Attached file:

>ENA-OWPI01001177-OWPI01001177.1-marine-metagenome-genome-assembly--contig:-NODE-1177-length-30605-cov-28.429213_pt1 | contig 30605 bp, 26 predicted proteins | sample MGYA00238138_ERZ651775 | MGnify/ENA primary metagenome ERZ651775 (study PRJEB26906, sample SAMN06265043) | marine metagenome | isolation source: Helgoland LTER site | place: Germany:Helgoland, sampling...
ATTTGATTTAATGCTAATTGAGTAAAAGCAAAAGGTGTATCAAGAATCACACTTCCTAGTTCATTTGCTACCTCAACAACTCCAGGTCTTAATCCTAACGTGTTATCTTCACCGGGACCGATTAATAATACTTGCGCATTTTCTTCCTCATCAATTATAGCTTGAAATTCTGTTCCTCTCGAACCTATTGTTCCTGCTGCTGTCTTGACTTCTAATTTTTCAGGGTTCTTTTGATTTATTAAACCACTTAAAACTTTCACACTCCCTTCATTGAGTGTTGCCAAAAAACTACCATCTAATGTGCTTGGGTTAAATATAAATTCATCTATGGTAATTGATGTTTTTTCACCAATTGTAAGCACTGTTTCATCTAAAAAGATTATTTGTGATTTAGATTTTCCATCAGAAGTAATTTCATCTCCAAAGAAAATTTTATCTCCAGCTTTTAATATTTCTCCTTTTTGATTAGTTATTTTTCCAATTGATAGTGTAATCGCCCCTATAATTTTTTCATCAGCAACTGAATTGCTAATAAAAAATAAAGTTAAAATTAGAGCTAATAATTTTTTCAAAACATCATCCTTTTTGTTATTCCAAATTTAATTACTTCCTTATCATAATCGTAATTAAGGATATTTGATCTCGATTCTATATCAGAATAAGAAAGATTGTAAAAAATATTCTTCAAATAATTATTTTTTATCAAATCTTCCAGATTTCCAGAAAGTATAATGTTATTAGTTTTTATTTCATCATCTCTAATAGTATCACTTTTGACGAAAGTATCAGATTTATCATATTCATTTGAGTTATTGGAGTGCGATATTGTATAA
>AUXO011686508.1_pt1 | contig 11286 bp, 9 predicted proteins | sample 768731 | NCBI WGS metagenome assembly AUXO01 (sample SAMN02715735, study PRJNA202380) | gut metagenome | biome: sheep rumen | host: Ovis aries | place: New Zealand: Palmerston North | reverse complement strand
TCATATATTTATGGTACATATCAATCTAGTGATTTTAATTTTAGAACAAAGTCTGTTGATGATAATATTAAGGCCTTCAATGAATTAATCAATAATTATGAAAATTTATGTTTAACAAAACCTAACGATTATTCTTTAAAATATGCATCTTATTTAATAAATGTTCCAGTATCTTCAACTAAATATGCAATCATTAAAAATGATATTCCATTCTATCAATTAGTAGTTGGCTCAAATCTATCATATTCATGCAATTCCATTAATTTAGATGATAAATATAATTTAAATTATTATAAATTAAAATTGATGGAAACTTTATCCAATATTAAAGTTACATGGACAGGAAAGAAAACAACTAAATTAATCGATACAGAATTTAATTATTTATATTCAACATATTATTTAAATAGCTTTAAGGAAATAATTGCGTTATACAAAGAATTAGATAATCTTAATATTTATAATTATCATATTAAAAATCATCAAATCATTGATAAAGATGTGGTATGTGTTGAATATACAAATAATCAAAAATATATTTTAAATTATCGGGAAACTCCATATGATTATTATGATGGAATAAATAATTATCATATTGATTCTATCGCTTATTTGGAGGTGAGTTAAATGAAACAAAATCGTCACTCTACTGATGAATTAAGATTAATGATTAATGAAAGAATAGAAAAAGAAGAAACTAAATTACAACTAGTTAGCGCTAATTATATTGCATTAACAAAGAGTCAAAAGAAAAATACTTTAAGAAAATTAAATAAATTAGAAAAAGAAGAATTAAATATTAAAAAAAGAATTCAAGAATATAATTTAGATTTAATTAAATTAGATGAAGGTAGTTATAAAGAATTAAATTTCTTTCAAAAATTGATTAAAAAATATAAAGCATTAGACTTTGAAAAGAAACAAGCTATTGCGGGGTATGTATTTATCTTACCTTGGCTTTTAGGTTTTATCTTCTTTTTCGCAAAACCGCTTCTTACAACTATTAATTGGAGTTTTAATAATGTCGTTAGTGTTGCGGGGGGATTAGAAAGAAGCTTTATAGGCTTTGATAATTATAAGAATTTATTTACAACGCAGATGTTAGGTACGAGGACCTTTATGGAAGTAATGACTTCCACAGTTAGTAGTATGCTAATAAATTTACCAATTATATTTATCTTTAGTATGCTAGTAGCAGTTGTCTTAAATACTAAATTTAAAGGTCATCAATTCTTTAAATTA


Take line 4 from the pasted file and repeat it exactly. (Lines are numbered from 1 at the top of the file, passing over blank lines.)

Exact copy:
TCATATATTTATGGTACATATCAATCTAGTGATTTTAATTTTAGAACAAAGTCTGTTGATGATAATATTAAGGCCTTCAATGAATTAATCAATAATTATGAAAATTTATGTTTAACAAAACCTAACGATTATTCTTTAAAATATGCATCTTATTTAATAAATGTTCCAGTATCTTCAACTAAATATGCAATCATTAAAAATGATATTCCATTCTATCAATTAGTAGTTGGCTCAAATCTATCATATTCATGCAATTCCATTAATTTAGATGATAAATATAATTTAAATTATTATAAATTAAAATTGATGGAAACTTTATCCAATATTAAAGTTACATGGACAGGAAAGAAAACAACTAAATTAATCGATACAGAATTTAATTATTTATATTCAACATATTATTTAAATAGCTTTAAGGAAATAATTGCGTTATACAAAGAATTAGATAATCTTAATATTTATAATTATCATATTAAAAATCATCAAATCATTGATAAAGATGTGGTATGTGTTGAATATACAAATAATCAAAAATATATTTTAAATTATCGGGAAACTCCATATGATTATTATGATGGAATAAATAATTATCATATTGATTCTATCGCTTATTTGGAGGTGAGTTAAATGAAACAAAATCGTCACTCTACTGATGAATTAAGATTAATGATTAATGAAAGAATAGAAAAAGAAGAAACTAAATTACAACTAGTTAGCGCTAATTATATTGCATTAACAAAGAGTCAAAAGAAAAATACTTTAAGAAAATTAAATAAATTAGAAAAAGAAGAATTAAATATTAAAAAAAGAATTCAAGAATATAATTTAGATTTAATTAAATTAGATGAAGGTAGTTATAAAGAATTAAATTTCTTTCAAAAATTGATTAAAAAATATAAAGCATTAGACTTTGAAAAGAAACAAGCTATTGCGGGGTATGTATTTATCTTACCTTGGCTTTTAGGTTTTATCTTCTTTTTCGCAAAACCGCTTCTTACAACTATTAATTGGAGTTTTAATAATGTCGTTAGTGTTGCGGGGGGATTAGAAAGAAGCTTTATAGGCTTTGATAATTATAAGAATTTATTTACAACGCAGATGTTAGGTACGAGGACCTTTATGGAAGTAATGACTTCCACAGTTAGTAGTATGCTAATAAATTTACCAATTATATTTATCTTTAGTATGCTAGTAGCAGTTGTCTTAAATACTAAATTTAAAGGTCATCAATTCTTTAAATTA